Big Data Myths…BUSTED

Since Big Data is such a “big” and diverse topic, there are plenty of assumptions, misunderstandings, and confusion surrounding the concept. Through discussions with colleagues, I’ve noticed a few recurring themes, uncertainties and generalizations. I’ve also heard plenty of assumptions and claims…some of which are true and some lack validity. After hearing from industry experts, I’ve compiled three Big Data Myths, which we will bust, to uncover some of the Big Data facts.

Myth One: Big Data is really “BIG.”

When it is stated that big data is really big, that infers that big data translates into a lot of information, more than most companies collect. In that case, this myth is not true at all. At the latest Hadoop conference, big data was defined as any data that cannot fit into Excel, which in reality, is the amount of data most companies collect and store, especially since the rise in social media and the volumes of data collected from those sources.

“Social media releases floods of data that hold massive promises for business – both in terms of branding and opening up new channels to market, in which large populations of consumers are speaking. They’re [consumers] communicating who they are and what they do and do not like. Such a relentless flow of data provides extraordinary levels of feedback and an unrivaled chance for companies to listen to the voices of their customers and target audience(s), garner intelligence, and participate in a collaborative dialogue to boost competitive advantage and new opportunity,” explains Upasna Gautam of MagicLogix.com. [Stay tuned for another post about the link between social media and big data.] Most businesses are using social media outlets for this type of insight and the amount of data collected and needed to be analyzed is considered “big.”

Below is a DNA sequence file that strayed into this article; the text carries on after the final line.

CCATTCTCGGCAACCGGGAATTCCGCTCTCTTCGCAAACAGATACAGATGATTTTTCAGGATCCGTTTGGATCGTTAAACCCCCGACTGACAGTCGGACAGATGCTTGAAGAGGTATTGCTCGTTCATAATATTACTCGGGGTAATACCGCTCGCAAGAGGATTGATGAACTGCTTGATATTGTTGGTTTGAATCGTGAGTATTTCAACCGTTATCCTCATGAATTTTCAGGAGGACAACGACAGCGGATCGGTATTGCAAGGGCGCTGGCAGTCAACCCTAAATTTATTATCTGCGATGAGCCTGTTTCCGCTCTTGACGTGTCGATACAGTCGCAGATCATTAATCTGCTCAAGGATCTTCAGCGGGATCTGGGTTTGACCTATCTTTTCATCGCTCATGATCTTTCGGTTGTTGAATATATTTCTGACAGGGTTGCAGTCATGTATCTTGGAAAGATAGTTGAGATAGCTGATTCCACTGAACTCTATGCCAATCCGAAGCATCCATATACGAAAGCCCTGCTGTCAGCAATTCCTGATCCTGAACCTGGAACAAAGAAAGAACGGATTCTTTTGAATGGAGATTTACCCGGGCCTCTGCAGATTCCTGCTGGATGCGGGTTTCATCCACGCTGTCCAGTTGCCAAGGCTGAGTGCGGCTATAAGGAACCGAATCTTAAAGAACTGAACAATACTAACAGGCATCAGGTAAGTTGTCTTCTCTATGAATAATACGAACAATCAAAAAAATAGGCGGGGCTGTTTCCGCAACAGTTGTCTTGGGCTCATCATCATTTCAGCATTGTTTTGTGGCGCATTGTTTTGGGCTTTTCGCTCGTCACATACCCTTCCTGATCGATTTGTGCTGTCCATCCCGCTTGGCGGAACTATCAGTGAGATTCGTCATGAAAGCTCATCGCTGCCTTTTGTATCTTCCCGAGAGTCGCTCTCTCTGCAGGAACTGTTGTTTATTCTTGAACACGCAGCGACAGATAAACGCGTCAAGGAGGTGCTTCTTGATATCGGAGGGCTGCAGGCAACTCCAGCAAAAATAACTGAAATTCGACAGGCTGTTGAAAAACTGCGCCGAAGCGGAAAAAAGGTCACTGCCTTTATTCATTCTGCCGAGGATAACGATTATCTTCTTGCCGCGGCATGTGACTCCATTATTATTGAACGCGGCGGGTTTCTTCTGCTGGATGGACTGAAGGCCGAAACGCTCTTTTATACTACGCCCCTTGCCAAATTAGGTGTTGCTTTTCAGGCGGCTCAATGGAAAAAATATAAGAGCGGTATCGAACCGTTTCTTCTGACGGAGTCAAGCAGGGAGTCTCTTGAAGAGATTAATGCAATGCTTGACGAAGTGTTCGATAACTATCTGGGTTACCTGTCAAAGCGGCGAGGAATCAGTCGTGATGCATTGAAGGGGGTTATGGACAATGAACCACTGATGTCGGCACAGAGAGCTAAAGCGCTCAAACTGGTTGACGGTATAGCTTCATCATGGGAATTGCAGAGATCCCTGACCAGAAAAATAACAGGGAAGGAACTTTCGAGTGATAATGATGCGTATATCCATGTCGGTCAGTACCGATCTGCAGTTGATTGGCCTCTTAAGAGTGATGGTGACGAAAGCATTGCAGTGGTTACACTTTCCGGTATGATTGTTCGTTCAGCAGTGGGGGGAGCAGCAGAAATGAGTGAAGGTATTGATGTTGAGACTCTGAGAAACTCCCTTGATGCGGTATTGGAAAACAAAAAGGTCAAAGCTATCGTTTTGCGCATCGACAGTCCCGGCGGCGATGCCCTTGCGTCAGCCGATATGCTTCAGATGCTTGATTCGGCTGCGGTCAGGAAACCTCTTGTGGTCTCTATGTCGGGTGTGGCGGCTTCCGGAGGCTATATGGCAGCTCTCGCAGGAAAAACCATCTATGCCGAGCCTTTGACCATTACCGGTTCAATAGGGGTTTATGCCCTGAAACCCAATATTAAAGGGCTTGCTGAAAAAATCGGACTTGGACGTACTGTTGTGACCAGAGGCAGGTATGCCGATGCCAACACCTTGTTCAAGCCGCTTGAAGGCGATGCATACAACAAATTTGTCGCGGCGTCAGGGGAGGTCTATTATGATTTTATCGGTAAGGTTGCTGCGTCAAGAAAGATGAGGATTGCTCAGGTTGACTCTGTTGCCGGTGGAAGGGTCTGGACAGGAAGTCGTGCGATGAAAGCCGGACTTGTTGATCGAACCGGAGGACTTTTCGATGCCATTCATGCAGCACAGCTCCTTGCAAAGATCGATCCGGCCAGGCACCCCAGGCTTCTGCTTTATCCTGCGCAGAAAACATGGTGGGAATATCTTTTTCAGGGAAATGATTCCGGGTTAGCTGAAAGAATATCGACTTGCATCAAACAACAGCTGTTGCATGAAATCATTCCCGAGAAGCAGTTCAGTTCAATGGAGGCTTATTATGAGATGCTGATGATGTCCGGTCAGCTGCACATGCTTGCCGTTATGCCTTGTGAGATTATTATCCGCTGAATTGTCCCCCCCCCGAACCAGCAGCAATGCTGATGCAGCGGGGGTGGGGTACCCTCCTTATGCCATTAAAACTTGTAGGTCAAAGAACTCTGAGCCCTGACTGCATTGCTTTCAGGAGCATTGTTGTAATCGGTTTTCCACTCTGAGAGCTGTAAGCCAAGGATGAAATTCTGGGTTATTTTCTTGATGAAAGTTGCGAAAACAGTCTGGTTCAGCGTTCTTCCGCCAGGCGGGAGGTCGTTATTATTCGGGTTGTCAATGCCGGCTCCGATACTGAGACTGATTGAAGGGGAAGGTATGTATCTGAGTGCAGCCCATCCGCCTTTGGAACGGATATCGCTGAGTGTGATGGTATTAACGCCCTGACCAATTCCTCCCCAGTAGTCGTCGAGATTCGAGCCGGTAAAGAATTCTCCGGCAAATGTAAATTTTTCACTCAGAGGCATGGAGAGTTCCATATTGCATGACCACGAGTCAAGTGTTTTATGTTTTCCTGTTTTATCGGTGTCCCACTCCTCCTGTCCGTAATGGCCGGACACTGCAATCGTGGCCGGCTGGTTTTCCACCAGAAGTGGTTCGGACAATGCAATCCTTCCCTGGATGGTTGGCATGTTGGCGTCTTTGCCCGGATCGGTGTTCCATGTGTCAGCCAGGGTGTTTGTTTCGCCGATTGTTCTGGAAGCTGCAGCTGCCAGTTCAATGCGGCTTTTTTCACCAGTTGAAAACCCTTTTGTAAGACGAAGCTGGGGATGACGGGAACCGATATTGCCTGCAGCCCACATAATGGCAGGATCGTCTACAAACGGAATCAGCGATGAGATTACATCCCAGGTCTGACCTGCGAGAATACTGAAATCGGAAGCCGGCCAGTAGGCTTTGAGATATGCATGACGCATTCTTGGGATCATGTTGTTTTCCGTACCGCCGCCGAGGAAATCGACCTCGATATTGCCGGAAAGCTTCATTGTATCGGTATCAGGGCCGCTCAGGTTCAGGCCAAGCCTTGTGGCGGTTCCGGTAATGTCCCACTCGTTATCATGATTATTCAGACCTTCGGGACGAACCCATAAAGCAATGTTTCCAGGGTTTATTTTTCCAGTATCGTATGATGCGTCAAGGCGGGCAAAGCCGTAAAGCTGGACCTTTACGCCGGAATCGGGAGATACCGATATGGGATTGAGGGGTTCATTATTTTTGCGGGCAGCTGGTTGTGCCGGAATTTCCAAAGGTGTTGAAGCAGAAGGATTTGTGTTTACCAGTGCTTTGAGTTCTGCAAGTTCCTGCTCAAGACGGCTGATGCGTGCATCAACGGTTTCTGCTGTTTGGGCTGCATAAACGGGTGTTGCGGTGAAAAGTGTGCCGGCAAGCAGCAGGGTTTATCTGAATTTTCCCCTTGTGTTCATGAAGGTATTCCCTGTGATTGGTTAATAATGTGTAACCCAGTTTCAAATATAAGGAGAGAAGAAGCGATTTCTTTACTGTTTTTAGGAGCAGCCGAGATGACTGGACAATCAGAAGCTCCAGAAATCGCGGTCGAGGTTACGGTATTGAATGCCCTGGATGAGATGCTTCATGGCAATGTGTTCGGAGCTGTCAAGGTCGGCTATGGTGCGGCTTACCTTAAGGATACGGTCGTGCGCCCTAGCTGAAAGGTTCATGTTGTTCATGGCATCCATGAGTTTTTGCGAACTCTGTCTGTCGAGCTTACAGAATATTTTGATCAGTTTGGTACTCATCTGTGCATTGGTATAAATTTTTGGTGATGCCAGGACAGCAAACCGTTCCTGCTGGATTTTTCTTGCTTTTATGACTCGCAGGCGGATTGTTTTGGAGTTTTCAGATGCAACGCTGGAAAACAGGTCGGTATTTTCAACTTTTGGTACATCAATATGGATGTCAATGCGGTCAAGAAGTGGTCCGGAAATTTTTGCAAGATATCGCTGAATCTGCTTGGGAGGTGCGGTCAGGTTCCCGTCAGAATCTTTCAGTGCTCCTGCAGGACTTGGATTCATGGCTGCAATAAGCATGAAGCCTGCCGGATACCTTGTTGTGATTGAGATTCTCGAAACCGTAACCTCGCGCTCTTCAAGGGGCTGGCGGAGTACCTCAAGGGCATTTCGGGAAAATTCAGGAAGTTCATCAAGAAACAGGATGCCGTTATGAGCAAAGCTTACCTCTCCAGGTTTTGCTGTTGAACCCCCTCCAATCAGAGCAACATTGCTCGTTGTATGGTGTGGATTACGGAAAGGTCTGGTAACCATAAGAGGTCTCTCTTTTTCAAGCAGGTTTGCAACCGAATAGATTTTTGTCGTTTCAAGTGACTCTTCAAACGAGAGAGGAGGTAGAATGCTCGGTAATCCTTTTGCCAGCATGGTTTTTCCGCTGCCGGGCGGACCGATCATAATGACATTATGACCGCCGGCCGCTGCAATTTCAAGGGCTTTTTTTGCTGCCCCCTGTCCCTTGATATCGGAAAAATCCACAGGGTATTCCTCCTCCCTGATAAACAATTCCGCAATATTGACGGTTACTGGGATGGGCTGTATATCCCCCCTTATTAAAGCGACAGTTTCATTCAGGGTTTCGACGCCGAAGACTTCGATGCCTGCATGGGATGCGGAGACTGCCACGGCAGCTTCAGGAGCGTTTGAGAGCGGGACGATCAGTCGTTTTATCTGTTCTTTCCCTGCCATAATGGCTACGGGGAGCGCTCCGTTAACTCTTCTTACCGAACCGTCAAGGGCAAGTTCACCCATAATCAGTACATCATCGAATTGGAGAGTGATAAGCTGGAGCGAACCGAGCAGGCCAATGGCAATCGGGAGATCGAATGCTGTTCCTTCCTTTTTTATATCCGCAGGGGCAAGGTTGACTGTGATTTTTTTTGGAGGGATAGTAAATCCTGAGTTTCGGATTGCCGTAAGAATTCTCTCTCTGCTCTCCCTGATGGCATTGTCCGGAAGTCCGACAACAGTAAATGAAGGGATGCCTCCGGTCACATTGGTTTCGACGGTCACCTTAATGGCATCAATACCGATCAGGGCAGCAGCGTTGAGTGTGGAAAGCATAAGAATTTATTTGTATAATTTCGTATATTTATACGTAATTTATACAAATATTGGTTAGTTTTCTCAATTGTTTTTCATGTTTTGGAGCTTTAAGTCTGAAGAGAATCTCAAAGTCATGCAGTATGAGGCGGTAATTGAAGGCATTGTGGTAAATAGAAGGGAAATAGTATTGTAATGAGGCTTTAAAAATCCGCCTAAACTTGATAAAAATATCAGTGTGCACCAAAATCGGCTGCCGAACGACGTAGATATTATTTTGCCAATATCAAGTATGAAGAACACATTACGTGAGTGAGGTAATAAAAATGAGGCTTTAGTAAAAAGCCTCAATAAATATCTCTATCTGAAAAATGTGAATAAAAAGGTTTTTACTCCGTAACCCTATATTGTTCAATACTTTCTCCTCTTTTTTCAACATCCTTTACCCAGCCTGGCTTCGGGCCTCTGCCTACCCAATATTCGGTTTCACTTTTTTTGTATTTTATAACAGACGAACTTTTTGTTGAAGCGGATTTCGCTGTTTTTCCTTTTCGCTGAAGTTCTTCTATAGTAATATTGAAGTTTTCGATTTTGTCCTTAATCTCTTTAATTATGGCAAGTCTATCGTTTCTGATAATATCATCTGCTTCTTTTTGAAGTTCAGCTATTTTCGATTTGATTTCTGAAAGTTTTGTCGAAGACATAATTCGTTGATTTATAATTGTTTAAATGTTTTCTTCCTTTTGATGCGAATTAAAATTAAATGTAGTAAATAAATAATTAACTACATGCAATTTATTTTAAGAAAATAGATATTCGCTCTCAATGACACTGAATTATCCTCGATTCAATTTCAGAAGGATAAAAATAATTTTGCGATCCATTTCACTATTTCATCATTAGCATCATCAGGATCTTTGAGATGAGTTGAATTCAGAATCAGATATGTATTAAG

So it isn’t just enterprises who are struggling to manage big data. The general rule – if you have multiple spreadsheets with data, you have big data on your hands. As Margaret Dawson, VP of Marketing for Symform points out, “SMBs also struggle to keep up with skyrocketing data volumes. In fact, a recent data and backup trends survey of SMBs found that respondents average one terabyte to over 500 TBs (1 TB = 1000 GB) of data, with most forecasting data growth of 10-40% over the next year.” Wow.

Myth Two: Big Data makes BETTER analytics.

Is bigger really better? Sometimes, but in the case of big data, it seems that in certain circumstances, bigger is simply bigger and quantity does not always equal quality; the gap occurs in the analysis and translation of the data. It’s [almost] comparable to giving someone a hammer, nails, wood, and all the tools they need to build a house, but without the blueprint, they don’t know what to do and where to start. This means that with our data, we have to be sure we are collecting the valuable data to help solve the most prominent problems – the problems that relate back to our KPIs and bottomlines – and following the right blueprint to get what we need.